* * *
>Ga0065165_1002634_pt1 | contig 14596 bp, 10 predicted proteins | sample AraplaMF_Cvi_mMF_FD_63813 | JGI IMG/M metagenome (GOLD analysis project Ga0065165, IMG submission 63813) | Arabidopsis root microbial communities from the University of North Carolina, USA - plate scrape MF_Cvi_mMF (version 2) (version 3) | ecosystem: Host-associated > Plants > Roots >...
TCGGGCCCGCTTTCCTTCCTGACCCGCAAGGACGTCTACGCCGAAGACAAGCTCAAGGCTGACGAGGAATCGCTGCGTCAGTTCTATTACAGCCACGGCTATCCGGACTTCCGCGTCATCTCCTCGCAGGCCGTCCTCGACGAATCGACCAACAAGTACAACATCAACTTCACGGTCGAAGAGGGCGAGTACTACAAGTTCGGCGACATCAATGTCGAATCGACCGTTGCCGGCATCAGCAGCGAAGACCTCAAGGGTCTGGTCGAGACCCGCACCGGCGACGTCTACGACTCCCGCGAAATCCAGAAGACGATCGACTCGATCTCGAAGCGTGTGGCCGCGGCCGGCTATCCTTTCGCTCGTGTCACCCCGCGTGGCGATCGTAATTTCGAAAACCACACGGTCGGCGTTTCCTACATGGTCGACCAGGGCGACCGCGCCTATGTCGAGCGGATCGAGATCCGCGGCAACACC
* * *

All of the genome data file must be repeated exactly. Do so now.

>Ga0065165_1002634_pt1 | contig 14596 bp, 10 predicted proteins | sample AraplaMF_Cvi_mMF_FD_63813 | JGI IMG/M metagenome (GOLD analysis project Ga0065165, IMG submission 63813) | Arabidopsis root microbial communities from the University of North Carolina, USA - plate scrape MF_Cvi_mMF (version 2) (version 3) | ecosystem: Host-associated > Plants > Roots >...
TCGGGCCCGCTTTCCTTCCTGACCCGCAAGGACGTCTACGCCGAAGACAAGCTCAAGGCTGACGAGGAATCGCTGCGTCAGTTCTATTACAGCCACGGCTATCCGGACTTCCGCGTCATCTCCTCGCAGGCCGTCCTCGACGAATCGACCAACAAGTACAACATCAACTTCACGGTCGAAGAGGGCGAGTACTACAAGTTCGGCGACATCAATGTCGAATCGACCGTTGCCGGCATCAGCAGCGAAGACCTCAAGGGTCTGGTCGAGACCCGCACCGGCGACGTCTACGACTCCCGCGAAATCCAGAAGACGATCGACTCGATCTCGAAGCGTGTGGCCGCGGCCGGCTATCCTTTCGCTCGTGTCACCCCGCGTGGCGATCGTAATTTCGAAAACCACACGGTCGGCGTTTCCTACATGGTCGACCAGGGCGACCGCGCCTATGTCGAGCGGATCGAGATCCGCGGCAACACC